One of the best things about the UNIX environment (aside from being stable and efficient) is the vast array of software tools available to help you do your job. Traditionally, a UNIX tool does only one thing, but does that one thing very well. For example, grep is very easy to use and can search vast amounts of data quickly. The find tool can find a particular file or files based on all kinds of criteria. It's pretty easy to string these tools together to build even more powerful tools, such as a tool that finds all of the .log files in the /home directory and searches each one for a particular entry. This erector-set mentality allows UNIX system administrators to seem to always have the right tool for the job.
Cron traditionally has been considered another such a tool for job scheduling, but is it enough? This webinar considers that very question. The first part builds on a previous Geek Guide, Beyond Cron, and briefly describes how to know when it might be time to consider upgrading your job scheduling infrastructure. The second part presents an actual planning and implementation framework.
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With all the industry talk about the benefits of Linux on Power and all the performance advantages offered by its open architecture, you may be considering a move in that direction. If you are thinking about analytics, big data and cloud computing, you would be right to evaluate Power. The idea of using commodity x86 hardware and replacing it every three years is an outdated cost model. It doesn’t consider the total cost of ownership, and it doesn’t consider the advantage of real processing power, high-availability and multithreading like a demon.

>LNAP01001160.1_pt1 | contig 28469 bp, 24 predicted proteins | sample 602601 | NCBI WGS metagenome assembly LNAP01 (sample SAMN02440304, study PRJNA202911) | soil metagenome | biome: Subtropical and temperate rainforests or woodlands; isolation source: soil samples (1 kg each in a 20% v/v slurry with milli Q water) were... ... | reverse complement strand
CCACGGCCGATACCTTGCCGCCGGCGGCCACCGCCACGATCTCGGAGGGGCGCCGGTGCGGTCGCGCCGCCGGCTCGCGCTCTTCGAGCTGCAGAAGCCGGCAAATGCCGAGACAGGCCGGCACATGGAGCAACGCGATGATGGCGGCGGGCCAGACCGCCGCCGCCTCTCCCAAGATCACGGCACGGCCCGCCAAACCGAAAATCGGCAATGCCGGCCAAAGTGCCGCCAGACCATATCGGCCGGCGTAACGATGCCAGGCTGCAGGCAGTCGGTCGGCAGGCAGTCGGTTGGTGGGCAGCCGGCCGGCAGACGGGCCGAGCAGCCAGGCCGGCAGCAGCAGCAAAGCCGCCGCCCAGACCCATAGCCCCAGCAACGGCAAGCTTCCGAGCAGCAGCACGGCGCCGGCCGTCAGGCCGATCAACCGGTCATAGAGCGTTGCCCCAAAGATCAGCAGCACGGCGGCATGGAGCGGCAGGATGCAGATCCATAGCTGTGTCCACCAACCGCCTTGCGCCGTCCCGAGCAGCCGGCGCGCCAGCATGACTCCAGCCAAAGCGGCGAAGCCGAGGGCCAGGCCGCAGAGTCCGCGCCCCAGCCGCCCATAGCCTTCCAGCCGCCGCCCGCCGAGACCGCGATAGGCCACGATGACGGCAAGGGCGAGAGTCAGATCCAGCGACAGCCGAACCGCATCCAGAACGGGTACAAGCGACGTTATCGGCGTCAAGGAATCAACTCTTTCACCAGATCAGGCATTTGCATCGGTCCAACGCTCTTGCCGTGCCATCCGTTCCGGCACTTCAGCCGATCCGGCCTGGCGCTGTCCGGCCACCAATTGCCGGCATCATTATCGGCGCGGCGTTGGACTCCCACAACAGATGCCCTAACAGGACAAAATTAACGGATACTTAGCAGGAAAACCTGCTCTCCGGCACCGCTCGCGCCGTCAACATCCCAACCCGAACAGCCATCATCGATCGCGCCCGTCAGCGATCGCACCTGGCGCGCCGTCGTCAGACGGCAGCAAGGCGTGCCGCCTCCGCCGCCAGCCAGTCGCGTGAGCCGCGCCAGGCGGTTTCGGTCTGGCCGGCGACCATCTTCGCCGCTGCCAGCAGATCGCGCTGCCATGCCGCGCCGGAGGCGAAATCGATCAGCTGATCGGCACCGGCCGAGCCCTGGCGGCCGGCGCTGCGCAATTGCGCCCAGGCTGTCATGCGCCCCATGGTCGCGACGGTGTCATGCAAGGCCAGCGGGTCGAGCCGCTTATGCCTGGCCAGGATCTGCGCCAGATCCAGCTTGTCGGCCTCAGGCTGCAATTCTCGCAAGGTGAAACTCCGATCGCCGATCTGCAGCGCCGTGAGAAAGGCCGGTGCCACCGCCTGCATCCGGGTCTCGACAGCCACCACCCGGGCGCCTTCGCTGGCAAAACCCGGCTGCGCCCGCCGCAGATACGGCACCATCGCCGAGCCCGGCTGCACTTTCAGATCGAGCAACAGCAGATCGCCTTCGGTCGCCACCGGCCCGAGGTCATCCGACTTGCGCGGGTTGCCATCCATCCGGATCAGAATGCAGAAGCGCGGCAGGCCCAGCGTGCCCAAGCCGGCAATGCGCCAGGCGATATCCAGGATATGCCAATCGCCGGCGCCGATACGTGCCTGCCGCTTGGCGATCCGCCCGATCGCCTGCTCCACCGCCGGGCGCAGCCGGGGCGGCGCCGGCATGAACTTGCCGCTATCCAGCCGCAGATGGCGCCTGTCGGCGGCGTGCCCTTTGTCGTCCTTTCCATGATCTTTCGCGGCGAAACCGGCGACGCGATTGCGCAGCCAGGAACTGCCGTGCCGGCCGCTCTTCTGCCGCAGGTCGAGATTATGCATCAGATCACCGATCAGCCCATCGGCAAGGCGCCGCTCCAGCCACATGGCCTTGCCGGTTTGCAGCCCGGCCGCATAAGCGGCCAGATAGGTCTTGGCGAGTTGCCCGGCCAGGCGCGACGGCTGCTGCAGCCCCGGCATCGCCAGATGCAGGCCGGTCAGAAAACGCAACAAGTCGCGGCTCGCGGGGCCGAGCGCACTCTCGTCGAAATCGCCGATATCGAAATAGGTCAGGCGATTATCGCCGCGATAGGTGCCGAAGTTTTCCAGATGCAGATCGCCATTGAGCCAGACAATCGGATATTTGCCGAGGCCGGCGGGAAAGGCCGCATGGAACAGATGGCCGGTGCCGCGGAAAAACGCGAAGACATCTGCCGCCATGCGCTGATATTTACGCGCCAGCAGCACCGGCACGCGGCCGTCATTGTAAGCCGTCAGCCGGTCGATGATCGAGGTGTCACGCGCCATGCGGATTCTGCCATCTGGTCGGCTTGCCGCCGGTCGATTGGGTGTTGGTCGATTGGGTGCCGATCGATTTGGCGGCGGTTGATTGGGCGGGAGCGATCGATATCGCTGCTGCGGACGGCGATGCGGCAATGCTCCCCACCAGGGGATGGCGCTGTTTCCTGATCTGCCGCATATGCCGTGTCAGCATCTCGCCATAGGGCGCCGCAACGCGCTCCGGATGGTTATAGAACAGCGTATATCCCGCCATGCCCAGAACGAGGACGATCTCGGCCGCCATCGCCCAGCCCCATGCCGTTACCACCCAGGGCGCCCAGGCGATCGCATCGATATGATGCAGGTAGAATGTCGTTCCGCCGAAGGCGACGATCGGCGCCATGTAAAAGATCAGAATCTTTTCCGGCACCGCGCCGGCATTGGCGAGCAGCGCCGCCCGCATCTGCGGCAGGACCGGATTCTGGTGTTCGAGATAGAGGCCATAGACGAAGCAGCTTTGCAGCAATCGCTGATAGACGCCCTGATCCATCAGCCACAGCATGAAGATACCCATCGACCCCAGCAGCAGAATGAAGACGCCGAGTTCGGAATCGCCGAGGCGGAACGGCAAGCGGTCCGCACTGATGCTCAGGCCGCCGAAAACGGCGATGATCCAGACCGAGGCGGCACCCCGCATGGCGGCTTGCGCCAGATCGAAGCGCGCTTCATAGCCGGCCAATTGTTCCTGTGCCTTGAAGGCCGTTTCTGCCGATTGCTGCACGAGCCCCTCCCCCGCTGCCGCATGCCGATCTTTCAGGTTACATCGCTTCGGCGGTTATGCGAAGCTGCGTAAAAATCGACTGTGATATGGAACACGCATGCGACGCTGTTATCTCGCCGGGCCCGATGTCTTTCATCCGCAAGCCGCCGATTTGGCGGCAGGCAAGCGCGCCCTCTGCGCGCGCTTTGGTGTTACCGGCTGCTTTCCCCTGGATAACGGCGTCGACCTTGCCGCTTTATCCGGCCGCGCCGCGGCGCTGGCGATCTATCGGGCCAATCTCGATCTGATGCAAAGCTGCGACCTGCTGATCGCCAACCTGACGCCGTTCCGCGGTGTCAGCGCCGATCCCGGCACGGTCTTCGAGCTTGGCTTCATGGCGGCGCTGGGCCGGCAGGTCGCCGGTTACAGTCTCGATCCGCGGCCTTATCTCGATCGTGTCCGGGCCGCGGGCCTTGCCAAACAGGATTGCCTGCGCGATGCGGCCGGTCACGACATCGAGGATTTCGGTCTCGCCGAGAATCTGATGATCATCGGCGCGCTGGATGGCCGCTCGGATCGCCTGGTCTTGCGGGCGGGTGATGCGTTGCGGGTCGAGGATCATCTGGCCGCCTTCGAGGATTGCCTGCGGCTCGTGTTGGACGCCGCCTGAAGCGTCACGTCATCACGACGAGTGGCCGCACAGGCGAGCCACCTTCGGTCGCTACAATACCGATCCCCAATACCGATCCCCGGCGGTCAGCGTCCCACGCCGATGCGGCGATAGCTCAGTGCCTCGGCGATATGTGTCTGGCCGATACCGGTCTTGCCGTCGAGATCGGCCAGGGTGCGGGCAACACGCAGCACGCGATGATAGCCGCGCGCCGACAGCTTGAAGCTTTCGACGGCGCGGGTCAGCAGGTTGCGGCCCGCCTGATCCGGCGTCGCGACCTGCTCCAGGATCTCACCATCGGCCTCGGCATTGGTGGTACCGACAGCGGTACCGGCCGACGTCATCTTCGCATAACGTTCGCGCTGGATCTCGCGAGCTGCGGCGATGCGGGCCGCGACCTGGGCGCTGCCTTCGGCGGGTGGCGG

This ebook takes a look at some of the practical applications of the Linux on Power platform and ways you might bring all the performance power of this open architecture to bear for your organization. There are no smoke and mirrors here—just hard, cold, empirical evidence provided by independent sources. I also consider some innovative ways Linux on Power will be used in the future.Get the Guide